Introduction to Eating Disorders in Cycling
“If you lose ten pounds, you could be as fast as me” said a seasoned vet to a new cyclist at a local hill climb. The impressionable cyclist rode home thinking about how much faster they would be if they could only shed a few kilos.
Eating disorders are prevalent in our sport. We don’t perceive them because the sport is incredibly lean to begin with, but in a culture shrink-wrapped in lycra, it’s only natural to obsess about the excess fat we carry around. Eating disorders in cycling are prevalent for a couple of reasons. Firstly, there is no denying that being lighter makes going uphill easier; weight has a substantial performance impact on the bike. Secondly, the idolized image of a featherweight in their skin-tight kit, floating up the local hill is another contributing factor that puts cyclists at risk.
Who Is At Risk?
Good news for adults. Studies show that the general population is not at risk. While there are certainly cases of eating disorders, relative to adolescents, there is not much to be concerned about. Cycling boosts confidence, and more frequently than not, logging time on the bike naturally trims the waistline. The chatter at the coffee shop is mostly harmless, and the 50 year old smashing a donut is not likely to be affected by his friend quipping about his belly. As the banter becomes more regular, cyclists begin to casually talk about weight outside of their circle of lyrcra-clad friends. We become desensitized to the impact of our words, especially on the people who look up to us. We need to stop talking about how much weight we need to lose.
Perception of Weight Are Influenced By:
- Pressure of the sport
Take note of who influences you, and who you are influencing. There is a good chance that your opinion affects someone you did not realize.
Adolescents and Young Adults
Adolescents and young adults are without a doubt vulnerable to adopting risky weight management methods. Over 15 studies in the past two decades have shown that the population under the age of 25 are significantly at risk of developing unhealthy eating habits. The semantics between peer-reviewed studies can be overwhelming, but the basic distilled facts are jarring.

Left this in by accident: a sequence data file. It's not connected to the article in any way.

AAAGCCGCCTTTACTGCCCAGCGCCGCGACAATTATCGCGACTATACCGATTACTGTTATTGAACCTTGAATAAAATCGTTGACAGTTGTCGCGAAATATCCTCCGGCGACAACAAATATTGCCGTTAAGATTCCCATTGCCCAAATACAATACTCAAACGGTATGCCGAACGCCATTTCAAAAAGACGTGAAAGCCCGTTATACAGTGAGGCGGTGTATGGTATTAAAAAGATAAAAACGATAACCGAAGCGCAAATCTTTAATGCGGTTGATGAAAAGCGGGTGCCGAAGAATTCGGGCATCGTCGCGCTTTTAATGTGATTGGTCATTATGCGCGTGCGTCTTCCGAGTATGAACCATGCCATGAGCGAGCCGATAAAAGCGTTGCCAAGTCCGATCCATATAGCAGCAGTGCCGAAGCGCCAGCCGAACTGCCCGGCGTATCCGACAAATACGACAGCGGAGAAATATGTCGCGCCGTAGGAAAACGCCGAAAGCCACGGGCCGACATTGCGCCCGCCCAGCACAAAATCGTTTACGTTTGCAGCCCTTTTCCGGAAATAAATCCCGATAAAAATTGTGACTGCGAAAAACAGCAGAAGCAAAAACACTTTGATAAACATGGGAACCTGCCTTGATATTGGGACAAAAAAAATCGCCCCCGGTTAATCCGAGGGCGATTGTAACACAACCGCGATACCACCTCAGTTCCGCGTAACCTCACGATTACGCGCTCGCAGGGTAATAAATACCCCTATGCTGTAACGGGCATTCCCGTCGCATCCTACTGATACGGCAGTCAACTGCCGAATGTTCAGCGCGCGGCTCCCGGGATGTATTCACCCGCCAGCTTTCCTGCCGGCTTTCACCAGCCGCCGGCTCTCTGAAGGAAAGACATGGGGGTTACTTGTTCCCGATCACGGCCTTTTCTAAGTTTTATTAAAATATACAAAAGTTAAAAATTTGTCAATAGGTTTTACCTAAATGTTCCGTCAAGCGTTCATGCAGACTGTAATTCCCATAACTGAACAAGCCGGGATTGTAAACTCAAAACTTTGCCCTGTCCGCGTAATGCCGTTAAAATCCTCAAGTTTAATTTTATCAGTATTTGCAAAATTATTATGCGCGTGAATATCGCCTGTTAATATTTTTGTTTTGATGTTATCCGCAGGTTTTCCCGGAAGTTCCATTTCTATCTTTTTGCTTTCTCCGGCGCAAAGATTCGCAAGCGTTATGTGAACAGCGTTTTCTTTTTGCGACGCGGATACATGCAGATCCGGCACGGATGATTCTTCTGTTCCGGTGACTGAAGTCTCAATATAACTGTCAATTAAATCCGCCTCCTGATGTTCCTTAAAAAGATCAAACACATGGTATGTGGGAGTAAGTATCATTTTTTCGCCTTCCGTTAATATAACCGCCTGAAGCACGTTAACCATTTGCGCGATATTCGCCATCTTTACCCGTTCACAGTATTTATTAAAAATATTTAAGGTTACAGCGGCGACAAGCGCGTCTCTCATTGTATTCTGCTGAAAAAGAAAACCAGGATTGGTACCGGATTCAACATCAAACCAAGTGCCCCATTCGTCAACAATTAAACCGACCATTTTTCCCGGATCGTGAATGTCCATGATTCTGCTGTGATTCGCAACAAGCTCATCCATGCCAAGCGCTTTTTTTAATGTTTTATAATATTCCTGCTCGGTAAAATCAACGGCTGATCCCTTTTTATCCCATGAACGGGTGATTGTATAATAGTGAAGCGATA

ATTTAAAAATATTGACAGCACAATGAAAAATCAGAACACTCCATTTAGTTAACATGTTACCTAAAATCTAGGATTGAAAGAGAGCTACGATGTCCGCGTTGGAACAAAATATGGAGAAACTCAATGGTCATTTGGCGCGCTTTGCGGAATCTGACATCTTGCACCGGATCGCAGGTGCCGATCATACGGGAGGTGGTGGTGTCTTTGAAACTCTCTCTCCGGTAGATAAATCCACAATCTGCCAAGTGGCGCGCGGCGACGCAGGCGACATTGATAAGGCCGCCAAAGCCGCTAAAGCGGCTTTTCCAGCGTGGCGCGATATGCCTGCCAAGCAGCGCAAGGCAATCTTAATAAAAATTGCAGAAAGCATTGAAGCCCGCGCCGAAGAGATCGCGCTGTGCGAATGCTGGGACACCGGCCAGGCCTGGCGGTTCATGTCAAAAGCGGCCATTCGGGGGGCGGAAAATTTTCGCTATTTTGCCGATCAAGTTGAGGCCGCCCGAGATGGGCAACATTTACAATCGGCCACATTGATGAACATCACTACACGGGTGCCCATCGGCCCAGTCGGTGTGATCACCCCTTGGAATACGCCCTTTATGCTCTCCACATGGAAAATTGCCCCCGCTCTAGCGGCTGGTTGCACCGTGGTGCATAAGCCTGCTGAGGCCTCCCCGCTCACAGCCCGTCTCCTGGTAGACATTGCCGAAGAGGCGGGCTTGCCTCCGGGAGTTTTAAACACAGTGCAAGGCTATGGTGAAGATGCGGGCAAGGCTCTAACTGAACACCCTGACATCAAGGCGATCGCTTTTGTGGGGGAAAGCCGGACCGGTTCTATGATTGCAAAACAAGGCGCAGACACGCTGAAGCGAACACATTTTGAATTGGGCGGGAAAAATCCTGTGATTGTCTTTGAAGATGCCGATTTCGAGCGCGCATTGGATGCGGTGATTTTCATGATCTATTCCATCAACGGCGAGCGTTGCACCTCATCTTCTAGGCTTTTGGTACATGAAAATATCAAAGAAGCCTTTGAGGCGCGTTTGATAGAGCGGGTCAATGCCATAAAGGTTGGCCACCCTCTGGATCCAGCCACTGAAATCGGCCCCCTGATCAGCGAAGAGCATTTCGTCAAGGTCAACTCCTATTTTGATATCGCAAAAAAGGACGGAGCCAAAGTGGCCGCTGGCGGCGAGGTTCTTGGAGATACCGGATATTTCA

The Unhealthy Facts of Eating Disorders in Endurance Sports
In two studies conducted in 1994 and 2004, Jorunn Sundgot-Borgen revealed some scary insights into eating disorders in elite athletes:
- More elite athletes are at risk of sub-clinical and clinical eating disorders than the general public (13.5% vs. 4.5%)
- Females are significantly more at risk than male athletes
- 89% of females participating in elite endurance sports were classified as at risk
- 85% of females participating in elite athletics were dieting
- 67% of these athletes were instructed to lose weight by a coach or mentor
- 10% of these athletes dieting were given a plan to achieve the desired weight
With these facts in mind, can we risk imposing our views on weight when the next generation of cyclists attempt to attain these unreasonable expectations? We should replace talk of losing weight with eating healthy and training hard.
Eat Like A Pro (and More Than a Pro)
Phil Gaimon and his dietitian are deliberately hyperbolic when they argue that 80 percent of the training is done in the kitchen, while 20 percent of the work is done on the bike. You don’t actually have to starve like a pro to achieve your desired weight. The plain chicken breasts and kale that Gaimon describes in a few of his books and interviews sounds unappealing (maybe the food is bland to prevent him from overeating), and the smoothie he drinks after every ride leaves something to be desired. But, as long as you are cooking what you are putting in your body, you’re ahead of everybody else. If you bake a cake, guess what? You can eat it. If you make a club sandwich for lunch, go ahead, eat it. The unprocessed, nutrient-rich food that you’re preparing for yourself will set you up for success. Stop talking about the weight that you’re losing, and start talking about the food that you’re cooking!
Drink Like A Pro
Water helps transport nutrients through the body, so that when we are exercising, our body is able to get what it needs to ride. Inadequate hydration will also lead to a drop in blood volume, which will wreak havoc on your body’s ability to access the oxygen it needs. It is difficult to hydrate perfectly on the bike, but as long as you start your ride properly hydrated, hydrate throughout and make a concerted effort to replenishing fluids after a ride, you will give your body the water it needs to operate like a well-oiled machine. The perception of feeling light when dehydrated is actually working against you. Get water in your system so that the hard work you put in on the weekends pays off.
Taking on the KOM & QOM
Weight is the default topic of choice when tackling the local KOM/QOM, but challenge yourself to discuss the tougher topics instead— The ones that we have control over and an incredible knack of ignoring.